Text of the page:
Referring now to 23, 24, and 2729, the powder dispersion engine 164 is formed by the combination of the engine back 232 and the engine front 230. The attachment pins 244 pass through the pin openings 256 to secure the engine back and engine front together. The back race 246 aligns with the front race 262 and forms a bead chamber 250. Beads 264 are provided in the bead chamber 250, before assembly, as described in International Patent Application PCT/US01/03248, incorporated herein by reference. The term “beads” means one or more objects which can move freely within the dispersion chamber to disperse powder. While the above-described dispersion engine 164 is preferred, other dispersion techniques may also be used, including for example, engines without beads or any moving parts, engines having fixed or moving, powered or free spinning vanes or propellers, engines using compressed gases, electrostatic vibratory, piezo electric, or other techniques.

Referring to FIGS. 28 and 29, when the engine back 232 is attached to the engine front 230, a lip ring 266 on the engine front engages into a raised area 249 on the engine back, to better close off or seal the bead chamber 250 (except at the inlet and engine tube 258). As shown in FIG. 28, ribs 268 extend radially into the engine tube 258. The ribs form a restriction in the tube, which accelerates flow during inhalation. As shown in FIG. 5, when assembled, the engine tube 258 extends concentrically through the tube 144 in the mouthpiece 110.

Turning now to FIGS. 31 and 3335, the tray assembly 104 is made up of a tray 290 and a blister disk 106. The tray has a front wall 295 adapted to engage with the back side of the mouthpiece frame 176. Tabs 314 on the front wall 295 extend into corresponding slots 184 on the back surface of the mouthpiece frame 176, as shown in FIG. 37.

Referring to FIG. 34, the blister disk 106 is pivotably attached to a post 300 located generally at the center of the generally round tray 290. The post 300 preferably has locking spring arms 301 or other permanent fastener, to prevent separation of the blister disk 106 from the tray 290. A ratchet lock 310 extends upwardly and engages a spoke 365 of the blister disk 106, to prevent pivoting or turning movement of the blister disk 106, in either direction (clockwise or counter clockwise), when the tray assembly 104 is separated from the inhaler 100. The ratchet lock 310 is momentarily depressed by the actuator to allow for incremental advancing movement of the blister disk 104.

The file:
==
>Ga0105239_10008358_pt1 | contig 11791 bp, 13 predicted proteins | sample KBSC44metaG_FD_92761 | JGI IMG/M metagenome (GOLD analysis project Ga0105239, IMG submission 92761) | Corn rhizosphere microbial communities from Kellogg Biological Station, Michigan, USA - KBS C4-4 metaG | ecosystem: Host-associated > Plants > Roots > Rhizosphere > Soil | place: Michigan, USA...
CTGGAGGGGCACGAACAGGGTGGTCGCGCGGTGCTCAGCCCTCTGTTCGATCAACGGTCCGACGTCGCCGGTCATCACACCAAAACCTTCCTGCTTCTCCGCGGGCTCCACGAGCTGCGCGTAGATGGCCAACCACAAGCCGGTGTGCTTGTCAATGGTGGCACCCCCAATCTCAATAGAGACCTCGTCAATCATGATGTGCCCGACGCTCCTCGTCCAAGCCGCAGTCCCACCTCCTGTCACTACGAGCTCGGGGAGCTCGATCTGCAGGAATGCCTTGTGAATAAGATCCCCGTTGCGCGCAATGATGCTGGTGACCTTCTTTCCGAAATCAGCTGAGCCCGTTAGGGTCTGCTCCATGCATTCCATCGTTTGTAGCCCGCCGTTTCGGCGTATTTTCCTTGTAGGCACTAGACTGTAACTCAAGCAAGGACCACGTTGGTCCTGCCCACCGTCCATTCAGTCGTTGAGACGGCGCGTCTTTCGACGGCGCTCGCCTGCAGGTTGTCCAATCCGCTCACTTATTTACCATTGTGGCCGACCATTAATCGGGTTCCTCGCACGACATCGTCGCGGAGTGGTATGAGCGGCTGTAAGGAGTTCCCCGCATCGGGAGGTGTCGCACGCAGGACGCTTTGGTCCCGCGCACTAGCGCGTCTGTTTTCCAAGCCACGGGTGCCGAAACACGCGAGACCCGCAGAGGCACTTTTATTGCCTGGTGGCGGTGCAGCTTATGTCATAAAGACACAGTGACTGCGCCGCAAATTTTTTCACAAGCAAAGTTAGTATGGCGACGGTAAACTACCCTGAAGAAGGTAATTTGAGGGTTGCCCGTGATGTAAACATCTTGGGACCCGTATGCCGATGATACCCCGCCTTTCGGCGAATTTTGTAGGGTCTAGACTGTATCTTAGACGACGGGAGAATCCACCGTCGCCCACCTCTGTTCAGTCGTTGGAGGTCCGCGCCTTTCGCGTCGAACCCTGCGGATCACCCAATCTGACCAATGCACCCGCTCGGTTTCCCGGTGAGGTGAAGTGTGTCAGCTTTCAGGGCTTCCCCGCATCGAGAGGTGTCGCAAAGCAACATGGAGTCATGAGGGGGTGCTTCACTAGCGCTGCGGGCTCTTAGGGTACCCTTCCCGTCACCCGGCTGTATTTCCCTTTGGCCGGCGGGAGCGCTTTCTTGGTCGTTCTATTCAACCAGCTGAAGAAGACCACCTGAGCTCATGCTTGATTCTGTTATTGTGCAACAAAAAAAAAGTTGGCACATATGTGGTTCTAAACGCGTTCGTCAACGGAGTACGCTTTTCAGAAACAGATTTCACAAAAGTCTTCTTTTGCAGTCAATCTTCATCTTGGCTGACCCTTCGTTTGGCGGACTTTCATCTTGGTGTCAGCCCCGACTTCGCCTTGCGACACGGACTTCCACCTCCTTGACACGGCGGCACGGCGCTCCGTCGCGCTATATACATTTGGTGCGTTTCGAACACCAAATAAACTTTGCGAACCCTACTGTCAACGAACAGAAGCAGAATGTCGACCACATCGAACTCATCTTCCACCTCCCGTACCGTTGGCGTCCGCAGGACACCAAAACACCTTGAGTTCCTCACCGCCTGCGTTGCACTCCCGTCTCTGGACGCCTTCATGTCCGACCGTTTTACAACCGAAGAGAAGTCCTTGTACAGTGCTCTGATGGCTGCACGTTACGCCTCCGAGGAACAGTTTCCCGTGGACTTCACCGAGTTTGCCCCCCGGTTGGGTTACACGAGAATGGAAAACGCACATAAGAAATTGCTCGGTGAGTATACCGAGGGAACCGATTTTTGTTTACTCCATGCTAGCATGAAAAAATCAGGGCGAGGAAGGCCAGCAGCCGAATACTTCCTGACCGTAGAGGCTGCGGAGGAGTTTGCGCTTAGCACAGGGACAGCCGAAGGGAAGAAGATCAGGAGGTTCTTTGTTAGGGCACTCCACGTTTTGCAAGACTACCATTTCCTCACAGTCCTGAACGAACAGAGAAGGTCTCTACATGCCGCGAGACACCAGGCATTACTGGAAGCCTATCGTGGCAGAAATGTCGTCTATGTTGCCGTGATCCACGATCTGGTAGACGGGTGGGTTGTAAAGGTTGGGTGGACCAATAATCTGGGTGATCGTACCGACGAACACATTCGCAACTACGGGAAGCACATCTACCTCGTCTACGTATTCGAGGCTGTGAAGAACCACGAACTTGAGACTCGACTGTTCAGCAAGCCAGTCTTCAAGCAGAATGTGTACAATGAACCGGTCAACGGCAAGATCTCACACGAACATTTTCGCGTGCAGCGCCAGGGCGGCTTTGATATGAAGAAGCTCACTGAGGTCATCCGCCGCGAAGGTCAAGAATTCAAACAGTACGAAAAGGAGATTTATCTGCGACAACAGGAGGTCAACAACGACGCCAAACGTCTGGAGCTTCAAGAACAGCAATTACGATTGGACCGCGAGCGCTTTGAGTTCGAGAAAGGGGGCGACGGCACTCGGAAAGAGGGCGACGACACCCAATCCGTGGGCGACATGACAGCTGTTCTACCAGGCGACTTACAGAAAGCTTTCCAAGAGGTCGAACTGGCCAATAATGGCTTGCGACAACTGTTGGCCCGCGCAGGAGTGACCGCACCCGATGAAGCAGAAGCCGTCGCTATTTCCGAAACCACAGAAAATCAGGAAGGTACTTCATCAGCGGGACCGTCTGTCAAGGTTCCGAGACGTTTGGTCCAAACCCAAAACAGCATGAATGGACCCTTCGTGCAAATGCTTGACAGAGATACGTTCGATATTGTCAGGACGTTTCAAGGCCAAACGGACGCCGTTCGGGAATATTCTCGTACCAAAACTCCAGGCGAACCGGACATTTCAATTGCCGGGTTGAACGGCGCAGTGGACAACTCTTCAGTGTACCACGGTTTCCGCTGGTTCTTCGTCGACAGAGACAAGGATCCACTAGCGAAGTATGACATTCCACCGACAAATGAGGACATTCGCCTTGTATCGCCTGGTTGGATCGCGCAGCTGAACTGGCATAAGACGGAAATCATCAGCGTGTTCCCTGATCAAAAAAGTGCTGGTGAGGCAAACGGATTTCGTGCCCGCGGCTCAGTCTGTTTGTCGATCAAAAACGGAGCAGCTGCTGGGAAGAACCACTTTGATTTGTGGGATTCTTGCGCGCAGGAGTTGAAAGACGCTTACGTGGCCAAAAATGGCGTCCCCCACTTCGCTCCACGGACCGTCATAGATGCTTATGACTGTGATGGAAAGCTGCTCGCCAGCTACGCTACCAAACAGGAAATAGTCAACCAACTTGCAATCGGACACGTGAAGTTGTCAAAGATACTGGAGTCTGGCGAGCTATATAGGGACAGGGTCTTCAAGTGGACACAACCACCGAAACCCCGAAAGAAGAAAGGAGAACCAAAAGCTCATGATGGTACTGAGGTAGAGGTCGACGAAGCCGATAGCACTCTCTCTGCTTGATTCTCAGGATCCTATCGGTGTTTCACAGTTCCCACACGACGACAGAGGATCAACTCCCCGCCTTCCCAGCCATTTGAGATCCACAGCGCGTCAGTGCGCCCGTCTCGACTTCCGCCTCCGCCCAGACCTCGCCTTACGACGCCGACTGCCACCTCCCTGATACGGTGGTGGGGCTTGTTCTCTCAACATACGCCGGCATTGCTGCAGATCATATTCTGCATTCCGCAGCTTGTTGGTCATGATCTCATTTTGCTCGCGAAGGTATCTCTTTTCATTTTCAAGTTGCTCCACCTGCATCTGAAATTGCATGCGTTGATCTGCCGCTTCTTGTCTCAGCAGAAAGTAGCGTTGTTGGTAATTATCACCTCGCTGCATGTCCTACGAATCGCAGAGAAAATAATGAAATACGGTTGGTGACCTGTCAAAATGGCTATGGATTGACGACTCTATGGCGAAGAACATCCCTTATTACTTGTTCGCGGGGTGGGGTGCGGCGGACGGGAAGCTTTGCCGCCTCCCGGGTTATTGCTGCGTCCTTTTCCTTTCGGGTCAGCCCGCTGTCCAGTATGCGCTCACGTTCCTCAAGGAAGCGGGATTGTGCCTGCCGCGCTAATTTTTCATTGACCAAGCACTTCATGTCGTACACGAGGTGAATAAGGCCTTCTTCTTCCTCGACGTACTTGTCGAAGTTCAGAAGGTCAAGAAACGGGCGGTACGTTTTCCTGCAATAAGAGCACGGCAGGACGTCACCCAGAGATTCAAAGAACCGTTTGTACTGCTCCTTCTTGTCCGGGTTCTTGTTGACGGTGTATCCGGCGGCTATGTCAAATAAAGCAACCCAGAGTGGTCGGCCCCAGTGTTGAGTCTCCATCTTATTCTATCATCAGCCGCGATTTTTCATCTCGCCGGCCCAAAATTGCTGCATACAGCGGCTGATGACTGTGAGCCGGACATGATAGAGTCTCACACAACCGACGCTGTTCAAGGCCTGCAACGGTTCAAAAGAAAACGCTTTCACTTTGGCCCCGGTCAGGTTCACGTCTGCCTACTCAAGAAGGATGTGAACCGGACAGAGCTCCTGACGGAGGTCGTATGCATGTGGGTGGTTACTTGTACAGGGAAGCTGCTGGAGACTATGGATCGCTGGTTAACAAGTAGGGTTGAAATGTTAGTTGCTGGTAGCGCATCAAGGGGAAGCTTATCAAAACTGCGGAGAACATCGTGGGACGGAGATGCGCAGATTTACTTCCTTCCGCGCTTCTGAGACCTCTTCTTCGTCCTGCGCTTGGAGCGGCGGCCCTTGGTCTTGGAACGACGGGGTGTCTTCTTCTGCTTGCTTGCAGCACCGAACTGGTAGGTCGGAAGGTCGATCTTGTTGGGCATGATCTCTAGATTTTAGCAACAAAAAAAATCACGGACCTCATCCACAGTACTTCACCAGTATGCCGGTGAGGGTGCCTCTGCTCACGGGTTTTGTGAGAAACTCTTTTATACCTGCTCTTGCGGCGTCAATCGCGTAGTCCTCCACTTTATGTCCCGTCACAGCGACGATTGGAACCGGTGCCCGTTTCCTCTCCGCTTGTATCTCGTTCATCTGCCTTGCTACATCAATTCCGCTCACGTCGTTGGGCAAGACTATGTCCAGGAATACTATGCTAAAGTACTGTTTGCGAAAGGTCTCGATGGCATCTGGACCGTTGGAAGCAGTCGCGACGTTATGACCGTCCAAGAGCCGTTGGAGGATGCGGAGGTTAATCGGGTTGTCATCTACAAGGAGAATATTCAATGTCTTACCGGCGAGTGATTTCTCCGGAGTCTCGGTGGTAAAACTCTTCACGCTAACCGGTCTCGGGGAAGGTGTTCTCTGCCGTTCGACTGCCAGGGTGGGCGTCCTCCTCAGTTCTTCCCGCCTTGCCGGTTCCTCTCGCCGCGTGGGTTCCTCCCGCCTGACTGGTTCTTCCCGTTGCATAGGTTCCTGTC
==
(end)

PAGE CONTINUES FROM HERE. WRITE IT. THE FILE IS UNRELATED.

A blister tab base wall 308 extends around the tray 290, except at the blister opening position 309. The base wall 308 helps to maintain the tabs of the blister disk 106 in a flat or planar position as the disk 106 incrementally pivots within the tray during use, especially after the tabs are actuated to release a dose of powder. A first outer wall 304 supports the perimeter of the blister disk 106.

As shown in FIGS. 36 and 37, a return spring 316 has a clip section 318 which attaches to the front wall 295 of the tray 290, with an arm section 320 of the spring extending into the blister opening position 309. The arm section 320 of the return spring 316 acts to return the tabs of the blister disk 106 to their starting position, after the tab is actuated to release a dose of powder from a blister.

As shown in FIG. 33, the bottom surface of the tray 290 has feet 292 and 294, to allow the tray 290 to rest on a flat surface without tipping or rocking. An opening 312 under the ratchet lock, facilitates manufacturing by injection molding. A label recess 298 is provided around the opening 312.